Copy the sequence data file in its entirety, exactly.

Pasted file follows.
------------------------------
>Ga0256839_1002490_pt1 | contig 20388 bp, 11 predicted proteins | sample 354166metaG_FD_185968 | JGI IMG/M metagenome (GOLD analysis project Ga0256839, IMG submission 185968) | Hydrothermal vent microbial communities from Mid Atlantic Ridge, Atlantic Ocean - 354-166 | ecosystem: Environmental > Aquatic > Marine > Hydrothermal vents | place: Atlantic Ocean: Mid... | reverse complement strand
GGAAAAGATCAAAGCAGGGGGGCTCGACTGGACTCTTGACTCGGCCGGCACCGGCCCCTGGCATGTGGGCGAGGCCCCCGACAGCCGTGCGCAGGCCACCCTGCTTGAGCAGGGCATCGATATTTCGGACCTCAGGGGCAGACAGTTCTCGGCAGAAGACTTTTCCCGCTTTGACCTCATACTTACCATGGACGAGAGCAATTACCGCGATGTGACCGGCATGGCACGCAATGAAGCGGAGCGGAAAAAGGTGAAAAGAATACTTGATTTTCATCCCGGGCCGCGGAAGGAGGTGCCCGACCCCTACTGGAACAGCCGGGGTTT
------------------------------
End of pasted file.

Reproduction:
>Ga0256839_1002490_pt1 | contig 20388 bp, 11 predicted proteins | sample 354166metaG_FD_185968 | JGI IMG/M metagenome (GOLD analysis project Ga0256839, IMG submission 185968) | Hydrothermal vent microbial communities from Mid Atlantic Ridge, Atlantic Ocean - 354-166 | ecosystem: Environmental > Aquatic > Marine > Hydrothermal vents | place: Atlantic Ocean: Mid... | reverse complement strand
GGAAAAGATCAAAGCAGGGGGGCTCGACTGGACTCTTGACTCGGCCGGCACCGGCCCCTGGCATGTGGGCGAGGCCCCCGACAGCCGTGCGCAGGCCACCCTGCTTGAGCAGGGCATCGATATTTCGGACCTCAGGGGCAGACAGTTCTCGGCAGAAGACTTTTCCCGCTTTGACCTCATACTTACCATGGACGAGAGCAATTACCGCGATGTGACCGGCATGGCACGCAATGAAGCGGAGCGGAAAAAGGTGAAAAGAATACTTGATTTTCATCCCGGGCCGCGGAAGGAGGTGCCCGACCCCTACTGGAACAGCCGGGGTTT